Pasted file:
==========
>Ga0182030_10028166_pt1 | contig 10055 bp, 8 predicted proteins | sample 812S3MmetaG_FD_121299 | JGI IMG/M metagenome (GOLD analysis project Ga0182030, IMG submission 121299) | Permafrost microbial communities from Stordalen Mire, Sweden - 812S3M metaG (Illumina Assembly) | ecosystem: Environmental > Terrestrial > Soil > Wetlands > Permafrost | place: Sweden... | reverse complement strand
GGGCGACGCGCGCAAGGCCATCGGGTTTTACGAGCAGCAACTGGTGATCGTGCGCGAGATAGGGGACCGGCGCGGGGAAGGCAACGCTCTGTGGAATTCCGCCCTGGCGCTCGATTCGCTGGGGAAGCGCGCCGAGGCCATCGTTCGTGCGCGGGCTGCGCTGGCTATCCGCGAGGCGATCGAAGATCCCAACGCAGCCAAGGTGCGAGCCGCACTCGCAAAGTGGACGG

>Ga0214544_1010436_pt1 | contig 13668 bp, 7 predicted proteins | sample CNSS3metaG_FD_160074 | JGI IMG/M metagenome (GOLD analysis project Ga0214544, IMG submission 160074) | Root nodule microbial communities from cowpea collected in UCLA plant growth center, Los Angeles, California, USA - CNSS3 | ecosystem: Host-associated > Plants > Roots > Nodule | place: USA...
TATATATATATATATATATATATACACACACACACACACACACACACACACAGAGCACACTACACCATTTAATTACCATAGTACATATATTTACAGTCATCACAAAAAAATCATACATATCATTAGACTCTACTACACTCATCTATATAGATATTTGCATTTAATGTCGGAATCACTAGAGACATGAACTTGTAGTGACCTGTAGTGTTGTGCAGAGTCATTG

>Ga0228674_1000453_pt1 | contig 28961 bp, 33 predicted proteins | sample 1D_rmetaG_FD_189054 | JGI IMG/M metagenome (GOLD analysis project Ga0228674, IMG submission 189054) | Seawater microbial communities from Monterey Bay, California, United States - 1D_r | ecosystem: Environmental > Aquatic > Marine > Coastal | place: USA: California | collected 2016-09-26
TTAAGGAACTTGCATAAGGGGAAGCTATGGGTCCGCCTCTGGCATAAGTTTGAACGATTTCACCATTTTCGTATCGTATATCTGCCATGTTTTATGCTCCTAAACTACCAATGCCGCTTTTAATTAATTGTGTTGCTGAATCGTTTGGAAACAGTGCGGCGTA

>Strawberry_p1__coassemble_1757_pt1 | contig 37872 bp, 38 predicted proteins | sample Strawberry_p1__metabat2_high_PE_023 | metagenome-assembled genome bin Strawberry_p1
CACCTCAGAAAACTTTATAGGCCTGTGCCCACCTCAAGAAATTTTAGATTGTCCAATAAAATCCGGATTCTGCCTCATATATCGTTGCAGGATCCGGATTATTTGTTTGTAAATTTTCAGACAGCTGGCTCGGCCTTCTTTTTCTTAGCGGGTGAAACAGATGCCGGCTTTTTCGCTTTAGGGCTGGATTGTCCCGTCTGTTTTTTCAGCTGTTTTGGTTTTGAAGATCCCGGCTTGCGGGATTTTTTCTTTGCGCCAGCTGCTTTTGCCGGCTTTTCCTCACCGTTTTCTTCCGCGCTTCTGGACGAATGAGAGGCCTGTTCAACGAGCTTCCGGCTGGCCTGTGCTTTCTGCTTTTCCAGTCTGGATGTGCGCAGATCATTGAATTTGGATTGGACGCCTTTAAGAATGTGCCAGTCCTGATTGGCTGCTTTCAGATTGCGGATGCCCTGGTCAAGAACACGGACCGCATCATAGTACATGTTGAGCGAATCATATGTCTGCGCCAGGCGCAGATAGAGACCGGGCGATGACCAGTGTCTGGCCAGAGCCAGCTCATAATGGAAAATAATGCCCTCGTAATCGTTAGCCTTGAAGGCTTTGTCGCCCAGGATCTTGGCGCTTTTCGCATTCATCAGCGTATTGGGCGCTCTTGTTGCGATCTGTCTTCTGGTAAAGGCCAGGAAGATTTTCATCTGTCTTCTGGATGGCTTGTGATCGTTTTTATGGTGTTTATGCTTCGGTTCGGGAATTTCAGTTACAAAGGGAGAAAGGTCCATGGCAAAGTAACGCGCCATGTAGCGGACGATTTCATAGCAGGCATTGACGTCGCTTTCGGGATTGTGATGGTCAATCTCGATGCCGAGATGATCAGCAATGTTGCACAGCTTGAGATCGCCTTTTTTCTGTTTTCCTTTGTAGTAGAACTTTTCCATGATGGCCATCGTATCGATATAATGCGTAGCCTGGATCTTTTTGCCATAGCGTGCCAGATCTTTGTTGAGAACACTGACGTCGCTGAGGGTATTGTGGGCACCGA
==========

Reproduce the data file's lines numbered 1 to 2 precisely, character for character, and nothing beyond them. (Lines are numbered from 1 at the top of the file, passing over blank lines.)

>Ga0182030_10028166_pt1 | contig 10055 bp, 8 predicted proteins | sample 812S3MmetaG_FD_121299 | JGI IMG/M metagenome (GOLD analysis project Ga0182030, IMG submission 121299) | Permafrost microbial communities from Stordalen Mire, Sweden - 812S3M metaG (Illumina Assembly) | ecosystem: Environmental > Terrestrial > Soil > Wetlands > Permafrost | place: Sweden... | reverse complement strand
GGGCGACGCGCGCAAGGCCATCGGGTTTTACGAGCAGCAACTGGTGATCGTGCGCGAGATAGGGGACCGGCGCGGGGAAGGCAACGCTCTGTGGAATTCCGCCCTGGCGCTCGATTCGCTGGGGAAGCGCGCCGAGGCCATCGTTCGTGCGCGGGCTGCGCTGGCTATCCGCGAGGCGATCGAAGATCCCAACGCAGCCAAGGTGCGAGCCGCACTCGCAAAGTGGACGG